Coverage of the WHO's four essential elements of newborn care and their association with neonatal survival in southern Nepal

Emily Bryce, Luke C. Mullany, Subarna Khatry, James M. Tielsch, Steven C. Leclerq, Joanne Katz

Research output: Contribution to journalArticlepeer-review


Background: Despite recent improvements in child survival, neonatal mortality continues to decline at a slower rate and now represents 47% of under-five deaths globally. The World Health Organization developed core indicators to better monitor the quality of maternal and newborn health services. One such indicator for newborn health is "the proportion of newborns who received all four elements of essential care". The four elements are immediate and thorough drying, skin to skin contact, delayed cord clamping, and early initiation of breastfeeding. Although there is existing evidence demonstrating an association with decreased neonatal mortality for each element individually, the cumulative impact has not yet been examined. Methods: This analysis uses data from a randomized trial to examine the impact of sunflower versus mustard seed oil massage on neonatal mortality and morbidity in the Sarlahi district in Southern Nepal from 2010 to 2017. The proportion of newborn infants receiving an intervention was the exposure and neonatal mortality was the outcome in this analysis. Neonatal mortality was defined as a death between three hours and less than 28 days of age. Associations between neonatal mortality and the essential elements were estimated by Cox proportion hazards models. The hazard ratios and corresponding 95% confidence intervals were reported. Results: 28,121 mother-infant pairs and 753 neonatal deaths were included. The percent receiving the individual elements ranged from 19.5% (skin to skin contact) to 68.2% (delayed cord clamping). The majority of infants received one or two of the elements of essential care, with less than 1% receiving all four. Skin to skin contact and early initiation of breastfeeding were associated with lower risk of neonatal mortality (aHR = 0.64 [0.51, 0.81] and aHR = 0.72 [0.60, 0.87], respectively). The risk of mortality declined as the number of elements received increased; receipt of one element compared to zero was associated with a nearly 50% reduction in risk of mortality and receipt of all four elements resulted in a 72% decrease in risk of mortality. Conclusions: The receipt of one or more of the four essential elements of newborn care was associated with improved neonatal survival. The more elements of care received, the more survival improved.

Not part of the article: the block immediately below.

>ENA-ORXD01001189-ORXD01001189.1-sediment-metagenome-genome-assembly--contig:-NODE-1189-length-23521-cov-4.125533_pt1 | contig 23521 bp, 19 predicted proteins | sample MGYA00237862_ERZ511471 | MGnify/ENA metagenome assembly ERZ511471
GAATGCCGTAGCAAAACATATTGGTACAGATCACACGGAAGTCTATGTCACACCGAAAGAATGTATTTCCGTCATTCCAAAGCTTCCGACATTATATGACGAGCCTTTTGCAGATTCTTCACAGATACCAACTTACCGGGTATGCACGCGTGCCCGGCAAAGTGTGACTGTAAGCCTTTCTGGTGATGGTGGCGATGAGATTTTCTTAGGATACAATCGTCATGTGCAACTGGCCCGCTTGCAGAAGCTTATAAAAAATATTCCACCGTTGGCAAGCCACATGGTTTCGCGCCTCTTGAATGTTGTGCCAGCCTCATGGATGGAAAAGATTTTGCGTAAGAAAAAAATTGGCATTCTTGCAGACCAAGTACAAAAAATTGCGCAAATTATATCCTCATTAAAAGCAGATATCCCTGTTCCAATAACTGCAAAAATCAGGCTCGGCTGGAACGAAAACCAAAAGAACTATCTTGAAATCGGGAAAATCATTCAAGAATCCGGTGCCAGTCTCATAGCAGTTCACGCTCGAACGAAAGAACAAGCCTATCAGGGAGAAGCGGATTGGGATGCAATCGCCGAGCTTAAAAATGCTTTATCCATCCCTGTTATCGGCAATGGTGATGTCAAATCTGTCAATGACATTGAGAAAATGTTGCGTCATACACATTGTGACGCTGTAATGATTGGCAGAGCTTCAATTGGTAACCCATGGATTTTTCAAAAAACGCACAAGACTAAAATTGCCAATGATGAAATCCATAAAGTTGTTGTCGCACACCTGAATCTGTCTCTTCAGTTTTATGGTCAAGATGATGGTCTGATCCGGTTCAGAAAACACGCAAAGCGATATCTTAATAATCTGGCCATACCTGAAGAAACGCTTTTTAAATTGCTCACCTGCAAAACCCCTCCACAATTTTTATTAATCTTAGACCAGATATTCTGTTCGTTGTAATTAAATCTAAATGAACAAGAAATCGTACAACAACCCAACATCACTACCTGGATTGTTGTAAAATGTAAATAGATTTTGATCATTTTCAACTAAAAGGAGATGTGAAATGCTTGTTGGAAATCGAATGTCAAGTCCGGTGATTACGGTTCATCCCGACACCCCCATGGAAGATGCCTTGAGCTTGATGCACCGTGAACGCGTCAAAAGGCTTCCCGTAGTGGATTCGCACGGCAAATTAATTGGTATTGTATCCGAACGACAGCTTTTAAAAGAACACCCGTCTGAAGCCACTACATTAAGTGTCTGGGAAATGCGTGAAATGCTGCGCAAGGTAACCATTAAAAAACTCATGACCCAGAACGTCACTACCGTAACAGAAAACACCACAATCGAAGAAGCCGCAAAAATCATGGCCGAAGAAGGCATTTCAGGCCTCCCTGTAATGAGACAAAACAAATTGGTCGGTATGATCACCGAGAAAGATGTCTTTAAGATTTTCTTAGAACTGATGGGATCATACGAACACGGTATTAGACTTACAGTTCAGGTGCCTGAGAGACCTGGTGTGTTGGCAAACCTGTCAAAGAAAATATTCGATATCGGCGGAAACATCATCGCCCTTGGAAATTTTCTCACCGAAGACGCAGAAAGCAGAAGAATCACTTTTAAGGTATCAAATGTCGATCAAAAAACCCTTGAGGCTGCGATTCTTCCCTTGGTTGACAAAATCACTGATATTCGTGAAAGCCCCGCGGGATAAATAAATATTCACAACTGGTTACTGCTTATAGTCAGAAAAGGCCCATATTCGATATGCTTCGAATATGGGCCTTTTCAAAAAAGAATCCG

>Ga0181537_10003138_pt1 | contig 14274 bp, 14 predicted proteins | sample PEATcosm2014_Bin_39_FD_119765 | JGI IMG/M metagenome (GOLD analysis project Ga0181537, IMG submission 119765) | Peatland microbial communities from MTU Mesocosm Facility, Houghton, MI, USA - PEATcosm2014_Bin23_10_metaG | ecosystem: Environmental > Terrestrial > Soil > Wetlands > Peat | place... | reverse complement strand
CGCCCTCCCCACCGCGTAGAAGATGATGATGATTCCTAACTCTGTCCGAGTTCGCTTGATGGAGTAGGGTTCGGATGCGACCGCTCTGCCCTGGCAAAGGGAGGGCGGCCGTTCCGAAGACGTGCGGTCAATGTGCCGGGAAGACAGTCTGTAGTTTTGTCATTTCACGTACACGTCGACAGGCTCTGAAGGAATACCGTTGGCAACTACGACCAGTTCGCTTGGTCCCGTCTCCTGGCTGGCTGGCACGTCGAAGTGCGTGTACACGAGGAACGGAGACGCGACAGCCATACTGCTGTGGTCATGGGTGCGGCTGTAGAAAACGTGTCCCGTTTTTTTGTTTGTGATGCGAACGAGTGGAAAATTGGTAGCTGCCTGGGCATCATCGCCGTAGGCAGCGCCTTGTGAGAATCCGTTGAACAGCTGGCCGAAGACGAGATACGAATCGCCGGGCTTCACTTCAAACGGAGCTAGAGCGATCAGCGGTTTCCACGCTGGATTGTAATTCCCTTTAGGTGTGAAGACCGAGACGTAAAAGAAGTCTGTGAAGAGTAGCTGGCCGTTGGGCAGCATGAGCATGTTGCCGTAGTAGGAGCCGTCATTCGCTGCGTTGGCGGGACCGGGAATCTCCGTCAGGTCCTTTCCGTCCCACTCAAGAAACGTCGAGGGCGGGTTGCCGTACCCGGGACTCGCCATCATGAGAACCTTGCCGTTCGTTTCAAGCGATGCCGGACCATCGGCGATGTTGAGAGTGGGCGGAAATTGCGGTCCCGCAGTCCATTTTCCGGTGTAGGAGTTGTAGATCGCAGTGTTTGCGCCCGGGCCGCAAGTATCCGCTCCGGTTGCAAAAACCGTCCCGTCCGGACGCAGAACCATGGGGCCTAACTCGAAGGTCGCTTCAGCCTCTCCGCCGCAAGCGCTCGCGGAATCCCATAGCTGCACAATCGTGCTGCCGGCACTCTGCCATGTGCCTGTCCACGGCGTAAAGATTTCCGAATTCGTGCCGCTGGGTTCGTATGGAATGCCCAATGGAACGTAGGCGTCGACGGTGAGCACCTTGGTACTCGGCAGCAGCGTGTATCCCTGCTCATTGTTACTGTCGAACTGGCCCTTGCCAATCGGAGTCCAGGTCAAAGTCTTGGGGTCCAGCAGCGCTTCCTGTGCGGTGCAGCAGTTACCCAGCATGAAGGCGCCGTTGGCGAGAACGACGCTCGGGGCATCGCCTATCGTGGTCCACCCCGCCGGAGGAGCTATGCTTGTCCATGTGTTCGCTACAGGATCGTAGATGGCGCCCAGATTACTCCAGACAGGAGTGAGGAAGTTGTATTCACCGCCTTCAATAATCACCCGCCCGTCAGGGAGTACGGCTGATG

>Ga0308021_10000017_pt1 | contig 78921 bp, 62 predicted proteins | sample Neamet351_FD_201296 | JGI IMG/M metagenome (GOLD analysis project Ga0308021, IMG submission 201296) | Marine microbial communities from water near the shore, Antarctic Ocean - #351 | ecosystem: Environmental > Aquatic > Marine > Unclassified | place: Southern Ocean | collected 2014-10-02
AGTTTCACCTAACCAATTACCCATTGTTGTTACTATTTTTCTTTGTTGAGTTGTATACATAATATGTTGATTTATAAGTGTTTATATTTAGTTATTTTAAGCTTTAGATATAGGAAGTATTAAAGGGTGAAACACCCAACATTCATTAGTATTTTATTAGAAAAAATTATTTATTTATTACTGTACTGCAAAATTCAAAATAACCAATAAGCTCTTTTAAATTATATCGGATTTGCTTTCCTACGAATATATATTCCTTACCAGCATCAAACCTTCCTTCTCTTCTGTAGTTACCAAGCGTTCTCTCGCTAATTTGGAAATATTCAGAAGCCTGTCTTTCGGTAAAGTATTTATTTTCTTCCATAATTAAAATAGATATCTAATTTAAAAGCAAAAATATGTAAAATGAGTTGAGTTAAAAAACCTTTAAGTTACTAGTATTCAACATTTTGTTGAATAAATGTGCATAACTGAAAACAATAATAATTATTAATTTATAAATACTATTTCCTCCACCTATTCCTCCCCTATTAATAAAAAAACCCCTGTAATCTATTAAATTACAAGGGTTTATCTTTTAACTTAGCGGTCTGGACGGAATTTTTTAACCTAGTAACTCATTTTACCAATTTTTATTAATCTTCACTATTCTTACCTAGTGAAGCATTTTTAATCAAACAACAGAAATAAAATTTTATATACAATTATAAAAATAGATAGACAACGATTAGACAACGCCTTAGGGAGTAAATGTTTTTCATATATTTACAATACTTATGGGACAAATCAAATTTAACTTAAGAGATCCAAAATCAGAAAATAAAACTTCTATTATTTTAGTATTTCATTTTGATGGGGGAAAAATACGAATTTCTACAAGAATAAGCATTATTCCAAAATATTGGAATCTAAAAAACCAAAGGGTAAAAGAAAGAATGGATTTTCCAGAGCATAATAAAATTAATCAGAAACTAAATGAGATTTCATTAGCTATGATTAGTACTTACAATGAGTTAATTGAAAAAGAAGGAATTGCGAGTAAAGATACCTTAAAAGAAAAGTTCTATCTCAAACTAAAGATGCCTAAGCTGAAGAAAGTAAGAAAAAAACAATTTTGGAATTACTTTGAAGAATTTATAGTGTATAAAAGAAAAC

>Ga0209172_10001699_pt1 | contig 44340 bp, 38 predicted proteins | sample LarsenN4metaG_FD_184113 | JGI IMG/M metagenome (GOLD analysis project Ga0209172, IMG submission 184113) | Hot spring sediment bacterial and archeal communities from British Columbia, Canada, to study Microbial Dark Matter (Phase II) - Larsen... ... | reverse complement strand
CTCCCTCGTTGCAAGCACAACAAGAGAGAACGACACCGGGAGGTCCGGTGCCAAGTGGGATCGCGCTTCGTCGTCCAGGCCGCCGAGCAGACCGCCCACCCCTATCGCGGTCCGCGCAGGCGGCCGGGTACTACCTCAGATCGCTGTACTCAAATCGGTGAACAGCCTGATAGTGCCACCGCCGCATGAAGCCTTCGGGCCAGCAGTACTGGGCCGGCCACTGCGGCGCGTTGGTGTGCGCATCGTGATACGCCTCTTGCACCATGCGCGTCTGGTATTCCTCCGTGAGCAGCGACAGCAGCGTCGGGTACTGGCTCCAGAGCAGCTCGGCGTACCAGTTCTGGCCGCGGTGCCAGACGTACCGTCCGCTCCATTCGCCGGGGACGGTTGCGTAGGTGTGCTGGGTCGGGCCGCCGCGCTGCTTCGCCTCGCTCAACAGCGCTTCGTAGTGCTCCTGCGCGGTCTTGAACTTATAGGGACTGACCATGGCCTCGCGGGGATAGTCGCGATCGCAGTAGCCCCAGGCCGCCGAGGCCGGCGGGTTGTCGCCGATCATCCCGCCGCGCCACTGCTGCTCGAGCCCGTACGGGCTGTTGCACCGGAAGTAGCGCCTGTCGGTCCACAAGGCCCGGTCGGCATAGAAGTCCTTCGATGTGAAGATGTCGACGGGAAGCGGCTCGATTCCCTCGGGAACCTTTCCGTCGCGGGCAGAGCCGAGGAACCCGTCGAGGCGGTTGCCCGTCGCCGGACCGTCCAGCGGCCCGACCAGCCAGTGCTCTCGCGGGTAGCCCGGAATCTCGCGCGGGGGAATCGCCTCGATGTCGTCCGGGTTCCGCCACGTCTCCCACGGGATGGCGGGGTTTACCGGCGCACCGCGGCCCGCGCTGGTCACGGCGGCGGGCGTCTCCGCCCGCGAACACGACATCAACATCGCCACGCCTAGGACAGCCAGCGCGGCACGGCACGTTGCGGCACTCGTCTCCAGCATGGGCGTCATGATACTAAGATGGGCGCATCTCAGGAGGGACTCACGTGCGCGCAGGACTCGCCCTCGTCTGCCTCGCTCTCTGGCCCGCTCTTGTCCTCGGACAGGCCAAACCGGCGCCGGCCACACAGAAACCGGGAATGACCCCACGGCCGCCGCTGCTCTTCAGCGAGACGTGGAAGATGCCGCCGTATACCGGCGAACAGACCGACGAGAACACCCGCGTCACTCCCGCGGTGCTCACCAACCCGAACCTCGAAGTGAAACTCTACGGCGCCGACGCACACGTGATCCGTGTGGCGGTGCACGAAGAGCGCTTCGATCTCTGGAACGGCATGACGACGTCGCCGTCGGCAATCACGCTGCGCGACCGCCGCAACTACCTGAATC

Original languageEnglish (US)
Article number540
JournalBMC pregnancy and childbirth
Issue number1
StatePublished - Sep 16 2020
Externally publishedYes


  • Cord clamping
  • Early initiation of breastfeeding
  • Immediate drying
  • Neonatal mortality
  • Skin to skin contact

ASJC Scopus subject areas

  • Obstetrics and Gynecology


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